Baker v. State

Annotate this Case

599 So. 2d 60 (1991)

Donald BAKER v. STATE.


Court of Criminal Appeals of Alabama.

October 25, 1991.

Rehearing Denied May 1, 1992.

*61 M. Joanne Camp, Opelika, for appellant.

James H. Evans, Atty. Gen., and Andrew J. Segal, Asst. Atty. Gen., for appellee.

McMILLAN, Judge.

The appellant was convicted of murder, in violation of § 13A-6-2, Code of Alabama 1975. He was sentenced, pursuant to the Habitual Felony Offender Act, to life imprisonment without parole.


The appellant argues that the trial court erred in refusing to appoint a psychiatrist to assist the appellant at trial; in failing to allow into evidence the appellant's psychiatric records from Greil Hospital and Taylor Hardin Secure Medical Facility; and in failing to grant the appellant's motion requesting funds to depose psychiatrists who had examined the appellant, which the trial court treated as for a continuance.

The record indicates that prior to trial the appellant filed a motion requesting an investigation of his sanity at the time of the offense and at the time of trial. The trial court granted the request, ordering that the appellant be sent to Taylor Hardin Secure Medical Facility, until he was determined to be competent to stand trial. The trial court also requested that the appellant's mental competency at the time of the offense be evaluated. A forensic evaluation report from Taylor Hardin Secure Medical Facility indicates that the appellant was determined competent to stand trial and was therefore returned for the disposition of his case. Thereafter, defense counsel filed a motion for psychiatric assistance, requesting funds to retain psychiatric and psychological experts of the appellant's choosing to aid in his defense and to determine whether the appellant was competent at the time of the offense and at the time of trial. Based on the report from Taylor Hardin, the trial court determined that the appellant was competent to stand trial. The report from Taylor Hardin indicated that the appellant was able to appreciate the wrongfulness of his behavior at the time of the offense. The report also indicated that the appellant was probably intoxicated at the time of the offense.

Prior to trial, a hearing was held on another motion by the defense requesting psychiatric assistance for trial. During the hearing, defense counsel noted that the appellant had been committed to and released from Greil Hospital prior to the offense. Defense counsel argued that, because there were apparently discrepancies between a report prepared by the psychiatrist who had treated the appellant at Greil and the Taylor Hardin report, a psychiatrist was needed to assist in examining these reports. During the hearing, the trial court indicated that it had examined the reports from both of these facilities. The trial court stated that the Greil report did not express any opinion as to the appellant's sanity at the time of the offense. The appellant's motion for psychiatric assistance was denied at trial. Defense counsel then requested that the appellant's records from Greil Hospital and Taylor Hardin Secure Medical Facility be admitted into evidence. The prosecutor responded that the report from Greil was an edited copy showing certain deletions. The prosecutor stated that he would not object to the admission of the entire report from Greil Hospital; however, he objected to the admission of this edited copy. The trial court ruled that unless the appellant and the State could agree, he would not admit any of the reports into evidence. Therefore, because the State insisted on the complete Greil report being admitted into evidence and defense counsel refused to allowed the complete report to be admitted into evidence, none of the appellant's medical reports were admitted into evidence. Defense counsel then made a motion asking for funds to depose witnesses, specifically the psychiatrists who had examined the appellant. The trial court treated the appellant's motion as a motion for continuance and denied the motion, stating that the case had been set for trial for some time, that defense counsel had had ample time to prepare for trial, and that the case had been previously tried and that trial had ended in a mistrial.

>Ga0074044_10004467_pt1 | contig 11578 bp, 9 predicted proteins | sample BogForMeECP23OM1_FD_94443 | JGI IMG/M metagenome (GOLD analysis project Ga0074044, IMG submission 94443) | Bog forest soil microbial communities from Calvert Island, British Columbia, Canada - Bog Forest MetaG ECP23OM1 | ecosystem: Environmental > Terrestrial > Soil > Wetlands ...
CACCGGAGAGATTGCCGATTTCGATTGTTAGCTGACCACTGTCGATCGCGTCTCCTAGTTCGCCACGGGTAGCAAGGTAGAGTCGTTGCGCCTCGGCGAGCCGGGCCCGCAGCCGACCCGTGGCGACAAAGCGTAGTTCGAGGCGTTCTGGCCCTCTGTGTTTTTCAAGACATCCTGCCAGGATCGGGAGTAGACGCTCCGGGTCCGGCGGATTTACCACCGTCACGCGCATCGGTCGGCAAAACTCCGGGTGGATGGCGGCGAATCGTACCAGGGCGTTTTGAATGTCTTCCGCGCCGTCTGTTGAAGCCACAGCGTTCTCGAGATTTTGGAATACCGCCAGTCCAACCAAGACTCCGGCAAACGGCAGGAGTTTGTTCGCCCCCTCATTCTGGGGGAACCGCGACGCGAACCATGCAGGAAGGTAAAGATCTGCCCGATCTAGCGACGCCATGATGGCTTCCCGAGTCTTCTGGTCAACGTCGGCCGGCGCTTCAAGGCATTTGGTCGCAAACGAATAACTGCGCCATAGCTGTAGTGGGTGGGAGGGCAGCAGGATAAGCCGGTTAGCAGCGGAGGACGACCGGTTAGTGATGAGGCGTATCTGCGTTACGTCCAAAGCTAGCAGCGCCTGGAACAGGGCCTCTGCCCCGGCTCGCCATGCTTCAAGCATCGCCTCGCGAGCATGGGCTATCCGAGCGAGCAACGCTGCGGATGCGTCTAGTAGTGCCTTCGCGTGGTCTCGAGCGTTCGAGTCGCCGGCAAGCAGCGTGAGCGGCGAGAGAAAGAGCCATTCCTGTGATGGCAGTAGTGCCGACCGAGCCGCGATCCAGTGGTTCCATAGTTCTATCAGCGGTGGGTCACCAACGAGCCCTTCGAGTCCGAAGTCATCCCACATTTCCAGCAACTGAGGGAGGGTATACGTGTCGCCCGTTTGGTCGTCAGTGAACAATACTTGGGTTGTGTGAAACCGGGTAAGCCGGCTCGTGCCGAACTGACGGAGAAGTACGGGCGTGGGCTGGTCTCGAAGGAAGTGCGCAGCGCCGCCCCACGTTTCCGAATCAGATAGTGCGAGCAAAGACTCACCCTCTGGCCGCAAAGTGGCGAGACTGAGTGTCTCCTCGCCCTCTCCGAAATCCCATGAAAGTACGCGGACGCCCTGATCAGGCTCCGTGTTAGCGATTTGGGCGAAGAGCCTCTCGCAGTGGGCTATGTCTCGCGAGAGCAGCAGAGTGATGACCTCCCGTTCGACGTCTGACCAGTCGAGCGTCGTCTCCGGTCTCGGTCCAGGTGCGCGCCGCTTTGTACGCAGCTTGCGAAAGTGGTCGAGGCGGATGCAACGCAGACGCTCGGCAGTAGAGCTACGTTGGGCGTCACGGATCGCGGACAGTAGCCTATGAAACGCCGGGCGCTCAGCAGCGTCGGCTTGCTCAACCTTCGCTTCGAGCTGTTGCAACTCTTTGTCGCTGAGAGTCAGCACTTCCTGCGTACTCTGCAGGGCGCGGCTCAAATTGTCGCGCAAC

*62 The trial court's decision to refuse the appellant's request for funds to retain a psychiatrist to assist him at trial was proper. At the request of the appellant, he had been evaluated by the staff at Taylor Hardin Secure Medical Facility and determined to be competent to stand trial and to have been able to appreciate the criminality of his behavior at the time of the offense.

"A defendant does not have a right to a mental examination whenever he requests one. Robinson v. State, 428 So. 2d 167 (Ala.Cr.App.1982), cert. denied, 428 So. 2d 167 (Ala.1983). Absent such a right, the trial court is the proper screening agent as to requests for mental examination. Dutton v. State, 434 So. 2d 853 (Ala.Cr.App.1983), and cases cited therein. The standard of review in this matter is whether the trial court abused its discretion by not requiring further evaluation of appellant's sanity. Stephenson v. State, 469 So. 2d 1355 (Ala.Cr. App.), cert. denied, 469 So. 2d 1355 (Ala. 1985); Beauregard v. State, 372 So. 2d 37 (Ala.Cr.App.), cert. denied, 372 So. 2d 44 (Ala.1979)."

Blevins v. State, 516 So. 2d 914, 915 (Ala. Cr.App.1987).

Based on the records of the proceedings, the trial court properly examined and thoroughly screened the evidence pertaining to the appellant's request. We find no abuse of discretion in permitting no further evaluation of the appellant's sanity.

Although the appellant claims that the trial court erred in refusing to allow him to admit the Greil report and the Taylor Hardin report into evidence, defense counsel himself chose not to seek the admission of these reports, when he was informed that the full and complete reports would have to be admitted. "When one party puts into evidence part of a conversation, document, or transaction, the opposing party is entitled to introduce the whole of it. Logan v. State, 291 Ala. 497, 282 So. 2d 898 (1973); Flournoy v. State, 34 Ala.App. 23, 37 So. 2d 218 (1948); cert. denied, 251 Ala. 285, 37 So. 2d 223 (1948); Bridges v. State, 26 Ala.App. 1, 152 So. 51 (1933); cert. denied, 228 Ala. 72, 152 So. 54 (1934), cert. denied, 292 U.S. 633, 54 S. Ct. 718, 78 L. Ed. 1487 (1934)." Pyles v. State, 448 So. 2d 416, 420 (Ala.Cr.App.1983).